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Keeping Up With Change: Job Description Management

Evolving Your Career Architecture For Career Development

In today’s ever-evolving work environment, traditional approaches to career development are no longer enough. With the emergence of new technologies, changing demographics, and increased competition, a more dynamic approach to career development is needed, starting with your career architecture. New approaches that can evolve your career architecture, introduce new career pathways and can support continuous learning can result in better outcomes for professionals looking to reach new career milestones. These methods provide insight into one’s strengths and weaknesses while providing tools necessary for adapting to an ever-changing workplace. Through taking advantage of these new approaches to career development, individuals will be able to reach their full potential and companies can meet current demands.

Traditional Approach for Building a Career Architecture  

Career architecture, also known as career framework or career model, refers to a structured framework that outlines the various job profiles, career paths and progression opportunities available within an organization. It provides employees with a clear understanding of the job, skills, knowledge, and experience required to advance in their careers and achieve their professional goals. 

Traditional approaches for building a career architecture typically revolve around linear and hierarchical structures within organizations. These approaches often emphasize vertical progression, where employees move up a predefined ladder of roles and responsibilities based on tenure and performance. Career paths are often determined by managers or HR professionals, with limited input from employees themselves. Additionally, traditional approaches tend to focus on a narrow set of skills and qualifications, often disregarding the broader range of talents and potential employees may possess. While these traditional approaches have served organizations well in the past, the rapidly changing nature of work and the evolving needs of employees call for a more dynamic and personalized approach to career architecture. 

Components of a Career Architecture 

A career architecture typically includes multiple career tracks or streams, each representing a specific functional area or expertise within the organization. Within each track, there are various levels or stages that indicate different levels of responsibility, complexity, and seniority. Employees can use the career architecture to identify potential career moves, understand the competencies they need to develop, and plan their professional growth within the organization. Key components of a career architecture may include:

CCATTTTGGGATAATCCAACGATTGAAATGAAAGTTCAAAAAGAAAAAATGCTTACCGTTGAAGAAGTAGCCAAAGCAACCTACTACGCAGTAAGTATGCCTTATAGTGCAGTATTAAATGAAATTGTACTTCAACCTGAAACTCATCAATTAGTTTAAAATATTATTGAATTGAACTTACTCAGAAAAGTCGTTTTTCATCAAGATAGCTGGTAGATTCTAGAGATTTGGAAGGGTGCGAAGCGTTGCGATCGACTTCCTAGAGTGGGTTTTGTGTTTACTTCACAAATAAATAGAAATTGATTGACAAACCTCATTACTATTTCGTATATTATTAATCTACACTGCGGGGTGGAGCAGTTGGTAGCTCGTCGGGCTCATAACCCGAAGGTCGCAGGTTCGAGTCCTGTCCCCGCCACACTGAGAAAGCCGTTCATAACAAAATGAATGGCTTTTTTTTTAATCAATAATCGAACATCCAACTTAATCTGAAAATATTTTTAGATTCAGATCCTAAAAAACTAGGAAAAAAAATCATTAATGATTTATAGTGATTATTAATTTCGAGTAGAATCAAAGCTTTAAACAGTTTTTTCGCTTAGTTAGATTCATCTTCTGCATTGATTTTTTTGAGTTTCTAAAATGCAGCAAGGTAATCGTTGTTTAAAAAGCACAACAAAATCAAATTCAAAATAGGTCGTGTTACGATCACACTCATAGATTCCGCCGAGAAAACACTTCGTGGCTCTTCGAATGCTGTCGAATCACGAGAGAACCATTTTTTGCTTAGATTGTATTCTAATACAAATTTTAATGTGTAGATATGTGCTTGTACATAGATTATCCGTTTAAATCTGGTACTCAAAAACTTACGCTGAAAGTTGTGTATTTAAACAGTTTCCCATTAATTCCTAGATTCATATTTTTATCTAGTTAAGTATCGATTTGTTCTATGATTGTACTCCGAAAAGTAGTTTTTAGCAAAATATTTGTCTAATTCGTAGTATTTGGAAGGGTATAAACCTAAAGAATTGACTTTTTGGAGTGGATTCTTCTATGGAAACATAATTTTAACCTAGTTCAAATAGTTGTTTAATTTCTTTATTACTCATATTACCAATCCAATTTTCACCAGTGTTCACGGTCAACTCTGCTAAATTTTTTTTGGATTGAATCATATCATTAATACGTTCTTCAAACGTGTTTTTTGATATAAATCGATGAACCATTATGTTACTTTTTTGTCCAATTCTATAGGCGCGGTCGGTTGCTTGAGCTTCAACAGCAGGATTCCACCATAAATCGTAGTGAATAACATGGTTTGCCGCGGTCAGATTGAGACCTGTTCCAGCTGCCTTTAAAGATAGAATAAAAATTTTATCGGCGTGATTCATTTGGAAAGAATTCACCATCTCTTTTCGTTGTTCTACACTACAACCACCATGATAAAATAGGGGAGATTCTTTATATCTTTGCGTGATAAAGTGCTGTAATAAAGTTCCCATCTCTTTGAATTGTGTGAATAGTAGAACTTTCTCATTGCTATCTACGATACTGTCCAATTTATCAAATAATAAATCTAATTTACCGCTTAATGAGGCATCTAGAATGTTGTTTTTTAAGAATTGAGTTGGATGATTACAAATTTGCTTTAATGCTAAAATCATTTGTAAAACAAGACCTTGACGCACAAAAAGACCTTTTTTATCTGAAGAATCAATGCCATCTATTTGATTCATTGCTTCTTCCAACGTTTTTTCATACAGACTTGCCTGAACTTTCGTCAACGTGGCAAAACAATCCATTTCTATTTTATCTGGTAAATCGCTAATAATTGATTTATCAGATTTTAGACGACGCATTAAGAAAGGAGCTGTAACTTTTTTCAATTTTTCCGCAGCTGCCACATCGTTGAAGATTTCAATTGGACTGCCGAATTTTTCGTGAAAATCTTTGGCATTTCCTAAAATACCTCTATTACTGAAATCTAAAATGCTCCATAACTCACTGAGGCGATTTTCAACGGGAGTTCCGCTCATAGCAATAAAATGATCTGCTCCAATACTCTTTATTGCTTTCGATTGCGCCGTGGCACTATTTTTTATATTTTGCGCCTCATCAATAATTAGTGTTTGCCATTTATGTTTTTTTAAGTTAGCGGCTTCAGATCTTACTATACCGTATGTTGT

• Job Descriptions: The career architecture provides a description that answers two important questions; what is a person expected to do in the role and how is success in the role measured? 
  • Core Responsibilities: The hallmark of a good job profile contains four core responsibilities that shape 80% of what a person is accountable for on a daily basis. 
  • Competencies and Skill Requirements: The career architecture outlines the competencies, skills, and knowledge necessary for success at each level within a career track. It helps employees understand the specific capabilities they need to develop to progress in their careers. 
  • Job Families and Specializations: Some career architectures may include job families or groupings of related roles within a career track. This helps employees explore different specializations and understand the various job roles available within their chosen career path. 
  • Career Tracks: These are the different paths or streams available within the organization, such as technical, managerial, or specialist tracks. Each track represents a distinct area of expertise or career focus. 
  • Career Levels: Within each track, there are multiple levels or stages that reflect increasing levels of responsibility, scope, and expertise. These levels provide a clear progression framework for employees to advance their careers.
  • Development and Training Opportunities: The career architecture may identify development programs, training opportunities, or mentoring initiatives that support employees in acquiring the skills and competencies required for career advancement. 

A well-designed career architecture promotes transparency, fairness, and employee engagement by providing a clear roadmap for career progression. It helps employees make informed decisions about their career development, supports succession planning and talent management efforts, and enhances the organization’s ability to attract, retain, and develop top talent. 

Challenges of Building and Maintaining a Career Architecture 

Creating a career architecture can present certain challenges that organizations may encounter. Here are some common challenges associated with the process: